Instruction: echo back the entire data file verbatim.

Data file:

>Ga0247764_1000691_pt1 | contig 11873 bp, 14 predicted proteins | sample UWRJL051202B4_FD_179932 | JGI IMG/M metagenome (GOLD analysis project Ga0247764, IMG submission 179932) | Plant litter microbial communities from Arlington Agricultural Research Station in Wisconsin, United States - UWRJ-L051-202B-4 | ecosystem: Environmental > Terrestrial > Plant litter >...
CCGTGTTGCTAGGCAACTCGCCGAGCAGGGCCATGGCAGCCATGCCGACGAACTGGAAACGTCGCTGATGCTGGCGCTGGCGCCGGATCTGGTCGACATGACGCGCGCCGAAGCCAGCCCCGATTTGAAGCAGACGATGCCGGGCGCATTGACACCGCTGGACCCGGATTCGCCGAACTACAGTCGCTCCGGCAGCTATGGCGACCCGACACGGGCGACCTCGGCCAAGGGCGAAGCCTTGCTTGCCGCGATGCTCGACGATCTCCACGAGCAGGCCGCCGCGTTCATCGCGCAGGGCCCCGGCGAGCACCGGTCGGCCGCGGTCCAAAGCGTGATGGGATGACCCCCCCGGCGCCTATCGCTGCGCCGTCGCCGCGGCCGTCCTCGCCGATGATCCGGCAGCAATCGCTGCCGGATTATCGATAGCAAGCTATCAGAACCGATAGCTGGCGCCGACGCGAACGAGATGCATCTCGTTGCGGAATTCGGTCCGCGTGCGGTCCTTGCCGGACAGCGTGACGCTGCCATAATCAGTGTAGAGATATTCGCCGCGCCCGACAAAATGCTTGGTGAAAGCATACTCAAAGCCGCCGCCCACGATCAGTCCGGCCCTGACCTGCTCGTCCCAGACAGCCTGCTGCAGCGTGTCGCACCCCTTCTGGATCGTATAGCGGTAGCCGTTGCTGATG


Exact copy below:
>Ga0247764_1000691_pt1 | contig 11873 bp, 14 predicted proteins | sample UWRJL051202B4_FD_179932 | JGI IMG/M metagenome (GOLD analysis project Ga0247764, IMG submission 179932) | Plant litter microbial communities from Arlington Agricultural Research Station in Wisconsin, United States - UWRJ-L051-202B-4 | ecosystem: Environmental > Terrestrial > Plant litter >...
CCGTGTTGCTAGGCAACTCGCCGAGCAGGGCCATGGCAGCCATGCCGACGAACTGGAAACGTCGCTGATGCTGGCGCTGGCGCCGGATCTGGTCGACATGACGCGCGCCGAAGCCAGCCCCGATTTGAAGCAGACGATGCCGGGCGCATTGACACCGCTGGACCCGGATTCGCCGAACTACAGTCGCTCCGGCAGCTATGGCGACCCGACACGGGCGACCTCGGCCAAGGGCGAAGCCTTGCTTGCCGCGATGCTCGACGATCTCCACGAGCAGGCCGCCGCGTTCATCGCGCAGGGCCCCGGCGAGCACCGGTCGGCCGCGGTCCAAAGCGTGATGGGATGACCCCCCCGGCGCCTATCGCTGCGCCGTCGCCGCGGCCGTCCTCGCCGATGATCCGGCAGCAATCGCTGCCGGATTATCGATAGCAAGCTATCAGAACCGATAGCTGGCGCCGACGCGAACGAGATGCATCTCGTTGCGGAATTCGGTCCGCGTGCGGTCCTTGCCGGACAGCGTGACGCTGCCATAATCAGTGTAGAGATATTCGCCGCGCCCGACAAAATGCTTGGTGAAAGCATACTCAAAGCCGCCGCCCACGATCAGTCCGGCCCTGACCTGCTCGTCCCAGACAGCCTGCTGCAGCGTGTCGCACCCCTTCTGGATCGTATAGCGGTAGCCGTTGCTGATG